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William McLellan (1831–1906)

by Stuart Macintyre

This article was published:

William McLellan (1831-1906), mining agent and politician, was born on 12 August 1831 in Crieff, Perthshire, Scotland, son of Peter McLellan and his wife Margaret, née Sim. Educated at local schools, he worked as a carpenter before migrating to Victoria. He arrived in Melbourne on 11 November 1850. Next year he started prospecting for gold which took him to many fields in New South Wales and Victoria. He moved to Ararat in 1857 when the Canton lead was discovered, and was elected a member of the local Mining Board.

In 1859 Ararat was created a two-member constituency of the Legislative Assembly and McLellan was elected a representative in October. He was then a popular radical specially interested in unlocking the land. The election at Ararat attracted five candidates and caused some heat; McLellan's three opponents survived a show of hands but after declaration of the poll they were alleged to have 'found it discreet to make themselves scarce during the afternoon'. McLellan himself was described as being a 'mild mannered man as ever scuttled a ship or cut a throat'. Egalitarian radicalism characterized his attitude in his first decade in the Legislative Assembly. As a member of the Land Convention he also championed manhood suffrage in his successful campaign for re-election in 1861. He created a stir in 1863 when he formally moved that steps be taken 'to insure the representatives of the people against the undue influence exercised by bankers, squatters, agents of secret and corrupt associations and others'. Throughout his career he assiduously cultivated his constituency and his most notable achievements were the establishment of the Mental Hospital in Ararat and the decision to route the Melbourne-Adelaide railway through Ararat rather than Hamilton.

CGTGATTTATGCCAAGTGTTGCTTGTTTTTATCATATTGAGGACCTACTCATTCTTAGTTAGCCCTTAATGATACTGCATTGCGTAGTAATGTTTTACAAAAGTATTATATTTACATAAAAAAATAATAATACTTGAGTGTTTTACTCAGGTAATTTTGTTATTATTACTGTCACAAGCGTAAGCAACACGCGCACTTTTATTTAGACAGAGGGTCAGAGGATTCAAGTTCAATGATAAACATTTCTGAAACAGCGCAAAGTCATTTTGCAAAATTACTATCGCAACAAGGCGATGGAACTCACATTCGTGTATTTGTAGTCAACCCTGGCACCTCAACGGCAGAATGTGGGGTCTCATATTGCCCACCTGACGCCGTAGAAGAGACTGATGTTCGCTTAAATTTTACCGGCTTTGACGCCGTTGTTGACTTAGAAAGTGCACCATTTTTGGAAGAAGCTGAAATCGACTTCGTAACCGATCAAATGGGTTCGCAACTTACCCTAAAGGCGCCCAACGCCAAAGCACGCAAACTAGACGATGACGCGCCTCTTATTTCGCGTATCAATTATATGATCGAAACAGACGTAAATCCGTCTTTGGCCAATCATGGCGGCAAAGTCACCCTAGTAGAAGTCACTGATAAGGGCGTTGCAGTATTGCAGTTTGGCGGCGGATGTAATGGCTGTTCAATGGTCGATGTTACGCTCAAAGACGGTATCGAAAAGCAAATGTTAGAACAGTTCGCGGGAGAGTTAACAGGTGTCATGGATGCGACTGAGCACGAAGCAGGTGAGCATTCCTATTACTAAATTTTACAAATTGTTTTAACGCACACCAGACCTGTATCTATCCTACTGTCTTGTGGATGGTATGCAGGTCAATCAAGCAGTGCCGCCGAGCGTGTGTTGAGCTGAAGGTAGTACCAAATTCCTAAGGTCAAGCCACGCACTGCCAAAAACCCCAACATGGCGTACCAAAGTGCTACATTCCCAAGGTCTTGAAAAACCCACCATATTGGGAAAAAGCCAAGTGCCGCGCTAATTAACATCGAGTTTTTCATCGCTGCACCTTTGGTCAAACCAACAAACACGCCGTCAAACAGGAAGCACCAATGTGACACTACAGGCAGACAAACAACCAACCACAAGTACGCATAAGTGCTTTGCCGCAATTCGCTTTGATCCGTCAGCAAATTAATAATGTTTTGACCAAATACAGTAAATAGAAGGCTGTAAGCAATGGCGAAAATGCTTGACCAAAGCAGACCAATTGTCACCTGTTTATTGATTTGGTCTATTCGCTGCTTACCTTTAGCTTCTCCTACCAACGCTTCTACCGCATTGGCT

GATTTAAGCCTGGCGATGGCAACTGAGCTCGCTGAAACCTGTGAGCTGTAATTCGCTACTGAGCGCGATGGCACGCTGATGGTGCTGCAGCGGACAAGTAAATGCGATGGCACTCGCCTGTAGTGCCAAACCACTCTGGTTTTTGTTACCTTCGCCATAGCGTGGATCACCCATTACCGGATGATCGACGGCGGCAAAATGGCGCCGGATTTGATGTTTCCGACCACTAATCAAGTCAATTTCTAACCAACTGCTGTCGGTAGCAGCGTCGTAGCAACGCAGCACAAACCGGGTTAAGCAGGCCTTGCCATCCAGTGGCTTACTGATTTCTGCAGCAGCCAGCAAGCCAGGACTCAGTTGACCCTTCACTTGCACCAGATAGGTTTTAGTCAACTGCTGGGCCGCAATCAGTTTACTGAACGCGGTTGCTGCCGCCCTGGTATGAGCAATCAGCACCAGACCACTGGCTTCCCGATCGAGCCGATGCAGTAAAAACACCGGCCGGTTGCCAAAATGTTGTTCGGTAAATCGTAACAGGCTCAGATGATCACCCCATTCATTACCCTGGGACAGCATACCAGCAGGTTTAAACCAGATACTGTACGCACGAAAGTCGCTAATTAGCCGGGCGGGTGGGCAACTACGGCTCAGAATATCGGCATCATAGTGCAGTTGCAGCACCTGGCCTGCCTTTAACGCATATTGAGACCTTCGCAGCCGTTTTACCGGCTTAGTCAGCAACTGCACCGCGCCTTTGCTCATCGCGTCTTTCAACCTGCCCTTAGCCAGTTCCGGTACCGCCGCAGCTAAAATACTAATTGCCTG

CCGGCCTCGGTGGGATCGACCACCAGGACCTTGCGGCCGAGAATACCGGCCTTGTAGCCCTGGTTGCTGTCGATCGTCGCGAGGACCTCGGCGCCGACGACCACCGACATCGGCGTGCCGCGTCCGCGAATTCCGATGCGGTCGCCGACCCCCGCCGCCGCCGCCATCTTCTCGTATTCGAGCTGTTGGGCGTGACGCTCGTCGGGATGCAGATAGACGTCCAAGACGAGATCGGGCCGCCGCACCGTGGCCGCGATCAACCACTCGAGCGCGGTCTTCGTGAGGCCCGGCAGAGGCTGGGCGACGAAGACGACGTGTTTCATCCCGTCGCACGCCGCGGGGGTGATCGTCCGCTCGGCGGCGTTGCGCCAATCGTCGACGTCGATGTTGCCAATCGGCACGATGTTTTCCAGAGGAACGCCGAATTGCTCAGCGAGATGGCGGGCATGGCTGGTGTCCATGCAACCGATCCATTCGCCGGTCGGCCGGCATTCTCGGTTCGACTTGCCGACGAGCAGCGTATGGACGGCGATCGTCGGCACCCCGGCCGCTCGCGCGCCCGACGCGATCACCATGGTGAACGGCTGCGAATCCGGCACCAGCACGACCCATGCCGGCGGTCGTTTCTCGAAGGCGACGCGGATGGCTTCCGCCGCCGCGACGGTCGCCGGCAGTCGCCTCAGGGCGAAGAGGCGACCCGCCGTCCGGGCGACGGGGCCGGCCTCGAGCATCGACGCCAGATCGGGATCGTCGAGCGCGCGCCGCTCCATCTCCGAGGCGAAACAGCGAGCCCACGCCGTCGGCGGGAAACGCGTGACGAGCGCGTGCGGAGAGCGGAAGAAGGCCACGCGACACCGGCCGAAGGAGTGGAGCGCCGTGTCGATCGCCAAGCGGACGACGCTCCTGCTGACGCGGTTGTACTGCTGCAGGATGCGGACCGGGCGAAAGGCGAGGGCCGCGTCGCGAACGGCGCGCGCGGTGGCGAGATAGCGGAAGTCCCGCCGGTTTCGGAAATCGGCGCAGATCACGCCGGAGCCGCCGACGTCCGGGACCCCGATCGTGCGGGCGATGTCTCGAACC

McLellan continued to represent Ararat until it became a single-member constituency in 1877. Like other politicians associated with mining and finance, his initial democratic antagonism to the squatters moderated. He held office in J. A. MacPherson's ministry as commissioner of public works from January and vice-president of the Board of Land and Works from February to April 1870, and under C. G. Duffy from June 1871 to June 1872 and Sir James McCulloch from October 1875 to May 1877 as minister of mines. He had accumulated some wealth as a director of mining companies and his politics became increasingly dexterous even toward squatters. Although he retained the declamatory and ebullient style that earned him the ironical sobriquet of the 'dove of Ararat', his increasingly rare declarations of radical sentiment had little substance. After at least three unsuccessful contests he was again elected for Ararat in February 1883. He served on over twenty select committees and was chairman of committees in 1889-92. His attitude in 1886 may be inferred from his advice to parliamentary dissidents: 'I don't object to the Opposition coming into power, but I ask them to have patience, and to bide their right time for taking the reins, when who knows but that I may be sitting behind them … and supporting them in a right cause'.

After 1892 McLellan crossed the floor several times but was not given a portfolio, though in 1897-98 he served as a member of the royal commission on old age pensions. He was defeated in the 1897 election by Richard Toutcher, a member of the Australian Natives Association. McLellan died of heart failure on 12 April 1906, survived by his wife Mary Eliza, née Moodie; they had no children.

Select Bibliography

  • L. L. Banfield, Like the Ark: The Story of Ararat (Melb, 1955)
  • Parliamentary Debates (Victoria), 1886, 968
  • J. E. Jenkins, ‘Early Ararat’, Victorian Historical Magazine, 8 (1920-21)
  • Ararat Advertiser, 23 Aug 1859, 23 July 1861, 13 Apr 1906
  • S. M. Ingham, Some Aspects of Victorian Liberalism 1880-1900 (M.A. thesis, University of Melbourne, 1950)
  • M. G. Finlayson, Victorian Politics 1889-94 (M.A. thesis, University of Melbourne, 1964).

Citation details

Stuart Macintyre, 'McLellan, William (1831–1906)', Australian Dictionary of Biography, National Centre of Biography, Australian National University,, published first in hardcopy 1974, accessed online 13 April 2024.

This article was published in hardcopy in Australian Dictionary of Biography, Volume 5, (Melbourne University Press), 1974

View the front pages for Volume 5

© Copyright Australian Dictionary of Biography, 2006-2024

Life Summary [details]


12 August, 1831
Crieff, Perthshire, Scotland


12 April, 1906 (aged 74)
Fitzroy, Melbourne, Victoria, Australia

Cause of Death

heart disease

Cultural Heritage

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